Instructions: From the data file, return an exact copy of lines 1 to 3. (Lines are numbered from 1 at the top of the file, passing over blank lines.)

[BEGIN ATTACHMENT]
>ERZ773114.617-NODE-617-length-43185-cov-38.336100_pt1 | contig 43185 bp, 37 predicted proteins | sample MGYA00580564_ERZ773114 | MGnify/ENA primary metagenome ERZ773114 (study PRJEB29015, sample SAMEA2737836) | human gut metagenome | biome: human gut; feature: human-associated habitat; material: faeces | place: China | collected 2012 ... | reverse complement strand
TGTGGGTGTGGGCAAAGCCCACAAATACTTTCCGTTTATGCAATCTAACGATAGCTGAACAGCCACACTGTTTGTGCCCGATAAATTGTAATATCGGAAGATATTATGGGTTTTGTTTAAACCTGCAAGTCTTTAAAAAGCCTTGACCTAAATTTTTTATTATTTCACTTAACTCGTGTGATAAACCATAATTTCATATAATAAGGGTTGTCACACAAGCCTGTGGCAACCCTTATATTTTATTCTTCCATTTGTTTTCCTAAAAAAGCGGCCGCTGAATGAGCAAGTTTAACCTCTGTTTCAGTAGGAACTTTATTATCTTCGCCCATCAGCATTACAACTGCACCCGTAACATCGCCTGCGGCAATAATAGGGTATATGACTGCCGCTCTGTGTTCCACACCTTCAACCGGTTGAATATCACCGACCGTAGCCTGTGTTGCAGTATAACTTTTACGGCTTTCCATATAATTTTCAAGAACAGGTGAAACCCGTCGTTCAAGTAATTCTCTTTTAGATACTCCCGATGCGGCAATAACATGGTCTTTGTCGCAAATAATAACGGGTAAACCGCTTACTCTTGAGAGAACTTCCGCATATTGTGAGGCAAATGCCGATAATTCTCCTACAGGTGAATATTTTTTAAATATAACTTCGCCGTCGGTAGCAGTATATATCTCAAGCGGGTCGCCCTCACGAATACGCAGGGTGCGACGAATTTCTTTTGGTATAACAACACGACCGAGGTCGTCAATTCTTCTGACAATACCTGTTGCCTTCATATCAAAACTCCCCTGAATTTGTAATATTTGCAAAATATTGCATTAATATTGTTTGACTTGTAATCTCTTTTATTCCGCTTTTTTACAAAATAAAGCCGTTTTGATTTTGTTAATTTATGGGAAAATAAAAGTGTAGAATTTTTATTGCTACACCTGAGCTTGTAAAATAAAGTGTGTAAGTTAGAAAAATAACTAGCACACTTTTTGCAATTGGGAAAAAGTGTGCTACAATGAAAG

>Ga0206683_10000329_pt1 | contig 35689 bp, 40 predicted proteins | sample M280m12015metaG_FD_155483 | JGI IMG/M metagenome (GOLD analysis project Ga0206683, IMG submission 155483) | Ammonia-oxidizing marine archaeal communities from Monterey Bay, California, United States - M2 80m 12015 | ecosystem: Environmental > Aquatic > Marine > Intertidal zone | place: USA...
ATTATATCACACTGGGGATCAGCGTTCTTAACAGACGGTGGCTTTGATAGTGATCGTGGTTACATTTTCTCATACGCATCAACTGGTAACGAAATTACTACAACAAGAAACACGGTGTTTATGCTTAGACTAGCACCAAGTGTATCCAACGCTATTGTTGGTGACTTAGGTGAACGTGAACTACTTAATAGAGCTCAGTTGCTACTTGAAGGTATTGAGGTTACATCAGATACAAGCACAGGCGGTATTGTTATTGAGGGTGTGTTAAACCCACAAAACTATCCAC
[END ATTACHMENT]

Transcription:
>ERZ773114.617-NODE-617-length-43185-cov-38.336100_pt1 | contig 43185 bp, 37 predicted proteins | sample MGYA00580564_ERZ773114 | MGnify/ENA primary metagenome ERZ773114 (study PRJEB29015, sample SAMEA2737836) | human gut metagenome | biome: human gut; feature: human-associated habitat; material: faeces | place: China | collected 2012 ... | reverse complement strand
TGTGGGTGTGGGCAAAGCCCACAAATACTTTCCGTTTATGCAATCTAACGATAGCTGAACAGCCACACTGTTTGTGCCCGATAAATTGTAATATCGGAAGATATTATGGGTTTTGTTTAAACCTGCAAGTCTTTAAAAAGCCTTGACCTAAATTTTTTATTATTTCACTTAACTCGTGTGATAAACCATAATTTCATATAATAAGGGTTGTCACACAAGCCTGTGGCAACCCTTATATTTTATTCTTCCATTTGTTTTCCTAAAAAAGCGGCCGCTGAATGAGCAAGTTTAACCTCTGTTTCAGTAGGAACTTTATTATCTTCGCCCATCAGCATTACAACTGCACCCGTAACATCGCCTGCGGCAATAATAGGGTATATGACTGCCGCTCTGTGTTCCACACCTTCAACCGGTTGAATATCACCGACCGTAGCCTGTGTTGCAGTATAACTTTTACGGCTTTCCATATAATTTTCAAGAACAGGTGAAACCCGTCGTTCAAGTAATTCTCTTTTAGATACTCCCGATGCGGCAATAACATGGTCTTTGTCGCAAATAATAACGGGTAAACCGCTTACTCTTGAGAGAACTTCCGCATATTGTGAGGCAAATGCCGATAATTCTCCTACAGGTGAATATTTTTTAAATATAACTTCGCCGTCGGTAGCAGTATATATCTCAAGCGGGTCGCCCTCACGAATACGCAGGGTGCGACGAATTTCTTTTGGTATAACAACACGACCGAGGTCGTCAATTCTTCTGACAATACCTGTTGCCTTCATATCAAAACTCCCCTGAATTTGTAATATTTGCAAAATATTGCATTAATATTGTTTGACTTGTAATCTCTTTTATTCCGCTTTTTTACAAAATAAAGCCGTTTTGATTTTGTTAATTTATGGGAAAATAAAAGTGTAGAATTTTTATTGCTACACCTGAGCTTGTAAAATAAAGTGTGTAAGTTAGAAAAATAACTAGCACACTTTTTGCAATTGGGAAAAAGTGTGCTACAATGAAAG

>Ga0206683_10000329_pt1 | contig 35689 bp, 40 predicted proteins | sample M280m12015metaG_FD_155483 | JGI IMG/M metagenome (GOLD analysis project Ga0206683, IMG submission 155483) | Ammonia-oxidizing marine archaeal communities from Monterey Bay, California, United States - M2 80m 12015 | ecosystem: Environmental > Aquatic > Marine > Intertidal zone | place: USA...